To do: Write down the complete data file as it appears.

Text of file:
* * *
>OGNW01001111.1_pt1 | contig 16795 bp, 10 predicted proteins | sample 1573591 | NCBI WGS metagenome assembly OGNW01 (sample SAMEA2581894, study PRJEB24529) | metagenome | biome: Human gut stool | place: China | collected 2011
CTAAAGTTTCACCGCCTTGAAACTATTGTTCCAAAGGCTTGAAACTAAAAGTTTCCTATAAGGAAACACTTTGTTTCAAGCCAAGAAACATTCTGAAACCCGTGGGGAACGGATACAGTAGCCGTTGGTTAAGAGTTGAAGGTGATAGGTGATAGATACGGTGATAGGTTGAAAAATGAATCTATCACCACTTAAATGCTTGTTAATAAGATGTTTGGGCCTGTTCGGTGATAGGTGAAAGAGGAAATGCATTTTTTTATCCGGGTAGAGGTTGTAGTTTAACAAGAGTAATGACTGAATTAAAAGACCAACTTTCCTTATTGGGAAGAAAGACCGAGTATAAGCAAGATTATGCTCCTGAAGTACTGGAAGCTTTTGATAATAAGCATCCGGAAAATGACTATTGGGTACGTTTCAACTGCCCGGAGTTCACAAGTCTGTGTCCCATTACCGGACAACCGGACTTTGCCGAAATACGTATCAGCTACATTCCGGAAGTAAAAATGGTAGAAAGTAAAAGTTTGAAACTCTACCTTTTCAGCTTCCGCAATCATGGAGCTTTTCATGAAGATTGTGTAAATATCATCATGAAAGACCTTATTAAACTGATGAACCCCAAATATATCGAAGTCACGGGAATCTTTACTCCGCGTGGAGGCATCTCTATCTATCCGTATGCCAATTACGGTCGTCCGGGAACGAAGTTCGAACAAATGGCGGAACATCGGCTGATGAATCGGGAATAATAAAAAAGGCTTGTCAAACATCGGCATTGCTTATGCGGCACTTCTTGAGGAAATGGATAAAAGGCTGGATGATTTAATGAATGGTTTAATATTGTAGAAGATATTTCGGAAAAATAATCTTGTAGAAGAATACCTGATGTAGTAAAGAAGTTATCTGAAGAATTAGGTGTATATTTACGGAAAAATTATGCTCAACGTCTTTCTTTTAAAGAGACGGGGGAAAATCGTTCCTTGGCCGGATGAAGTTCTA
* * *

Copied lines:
>OGNW01001111.1_pt1 | contig 16795 bp, 10 predicted proteins | sample 1573591 | NCBI WGS metagenome assembly OGNW01 (sample SAMEA2581894, study PRJEB24529) | metagenome | biome: Human gut stool | place: China | collected 2011
CTAAAGTTTCACCGCCTTGAAACTATTGTTCCAAAGGCTTGAAACTAAAAGTTTCCTATAAGGAAACACTTTGTTTCAAGCCAAGAAACATTCTGAAACCCGTGGGGAACGGATACAGTAGCCGTTGGTTAAGAGTTGAAGGTGATAGGTGATAGATACGGTGATAGGTTGAAAAATGAATCTATCACCACTTAAATGCTTGTTAATAAGATGTTTGGGCCTGTTCGGTGATAGGTGAAAGAGGAAATGCATTTTTTTATCCGGGTAGAGGTTGTAGTTTAACAAGAGTAATGACTGAATTAAAAGACCAACTTTCCTTATTGGGAAGAAAGACCGAGTATAAGCAAGATTATGCTCCTGAAGTACTGGAAGCTTTTGATAATAAGCATCCGGAAAATGACTATTGGGTACGTTTCAACTGCCCGGAGTTCACAAGTCTGTGTCCCATTACCGGACAACCGGACTTTGCCGAAATACGTATCAGCTACATTCCGGAAGTAAAAATGGTAGAAAGTAAAAGTTTGAAACTCTACCTTTTCAGCTTCCGCAATCATGGAGCTTTTCATGAAGATTGTGTAAATATCATCATGAAAGACCTTATTAAACTGATGAACCCCAAATATATCGAAGTCACGGGAATCTTTACTCCGCGTGGAGGCATCTCTATCTATCCGTATGCCAATTACGGTCGTCCGGGAACGAAGTTCGAACAAATGGCGGAACATCGGCTGATGAATCGGGAATAATAAAAAAGGCTTGTCAAACATCGGCATTGCTTATGCGGCACTTCTTGAGGAAATGGATAAAAGGCTGGATGATTTAATGAATGGTTTAATATTGTAGAAGATATTTCGGAAAAATAATCTTGTAGAAGAATACCTGATGTAGTAAAGAAGTTATCTGAAGAATTAGGTGTATATTTACGGAAAAATTATGCTCAACGTCTTTCTTTTAAAGAGACGGGGGAAAATCGTTCCTTGGCCGGATGAAGTTCTA